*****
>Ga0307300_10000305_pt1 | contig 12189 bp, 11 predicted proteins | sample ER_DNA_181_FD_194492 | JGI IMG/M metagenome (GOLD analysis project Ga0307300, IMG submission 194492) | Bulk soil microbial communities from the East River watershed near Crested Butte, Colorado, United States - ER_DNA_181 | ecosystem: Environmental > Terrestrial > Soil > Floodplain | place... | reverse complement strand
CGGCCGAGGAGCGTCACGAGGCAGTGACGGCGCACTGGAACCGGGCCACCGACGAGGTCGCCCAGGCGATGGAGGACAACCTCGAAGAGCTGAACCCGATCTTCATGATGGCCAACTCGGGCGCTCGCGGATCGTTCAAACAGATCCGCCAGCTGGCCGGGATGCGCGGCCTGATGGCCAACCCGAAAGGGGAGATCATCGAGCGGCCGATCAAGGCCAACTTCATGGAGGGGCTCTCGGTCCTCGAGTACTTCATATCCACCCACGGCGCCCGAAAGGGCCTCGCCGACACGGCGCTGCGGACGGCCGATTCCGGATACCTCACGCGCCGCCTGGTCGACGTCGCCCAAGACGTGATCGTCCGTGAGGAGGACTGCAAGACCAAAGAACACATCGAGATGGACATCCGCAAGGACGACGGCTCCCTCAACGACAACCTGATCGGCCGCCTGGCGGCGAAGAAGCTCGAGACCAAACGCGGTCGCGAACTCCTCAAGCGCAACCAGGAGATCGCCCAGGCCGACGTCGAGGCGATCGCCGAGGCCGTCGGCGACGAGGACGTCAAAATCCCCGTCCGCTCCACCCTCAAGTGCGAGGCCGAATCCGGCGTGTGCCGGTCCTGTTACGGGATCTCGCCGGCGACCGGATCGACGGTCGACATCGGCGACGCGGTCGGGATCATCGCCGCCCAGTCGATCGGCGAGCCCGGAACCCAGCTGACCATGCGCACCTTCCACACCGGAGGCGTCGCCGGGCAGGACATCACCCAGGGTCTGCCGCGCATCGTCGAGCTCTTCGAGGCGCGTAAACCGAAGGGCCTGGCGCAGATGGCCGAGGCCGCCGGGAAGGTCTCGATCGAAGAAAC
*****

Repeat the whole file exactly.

>Ga0307300_10000305_pt1 | contig 12189 bp, 11 predicted proteins | sample ER_DNA_181_FD_194492 | JGI IMG/M metagenome (GOLD analysis project Ga0307300, IMG submission 194492) | Bulk soil microbial communities from the East River watershed near Crested Butte, Colorado, United States - ER_DNA_181 | ecosystem: Environmental > Terrestrial > Soil > Floodplain | place... | reverse complement strand
CGGCCGAGGAGCGTCACGAGGCAGTGACGGCGCACTGGAACCGGGCCACCGACGAGGTCGCCCAGGCGATGGAGGACAACCTCGAAGAGCTGAACCCGATCTTCATGATGGCCAACTCGGGCGCTCGCGGATCGTTCAAACAGATCCGCCAGCTGGCCGGGATGCGCGGCCTGATGGCCAACCCGAAAGGGGAGATCATCGAGCGGCCGATCAAGGCCAACTTCATGGAGGGGCTCTCGGTCCTCGAGTACTTCATATCCACCCACGGCGCCCGAAAGGGCCTCGCCGACACGGCGCTGCGGACGGCCGATTCCGGATACCTCACGCGCCGCCTGGTCGACGTCGCCCAAGACGTGATCGTCCGTGAGGAGGACTGCAAGACCAAAGAACACATCGAGATGGACATCCGCAAGGACGACGGCTCCCTCAACGACAACCTGATCGGCCGCCTGGCGGCGAAGAAGCTCGAGACCAAACGCGGTCGCGAACTCCTCAAGCGCAACCAGGAGATCGCCCAGGCCGACGTCGAGGCGATCGCCGAGGCCGTCGGCGACGAGGACGTCAAAATCCCCGTCCGCTCCACCCTCAAGTGCGAGGCCGAATCCGGCGTGTGCCGGTCCTGTTACGGGATCTCGCCGGCGACCGGATCGACGGTCGACATCGGCGACGCGGTCGGGATCATCGCCGCCCAGTCGATCGGCGAGCCCGGAACCCAGCTGACCATGCGCACCTTCCACACCGGAGGCGTCGCCGGGCAGGACATCACCCAGGGTCTGCCGCGCATCGTCGAGCTCTTCGAGGCGCGTAAACCGAAGGGCCTGGCGCAGATGGCCGAGGCCGCCGGGAAGGTCTCGATCGAAGAAAC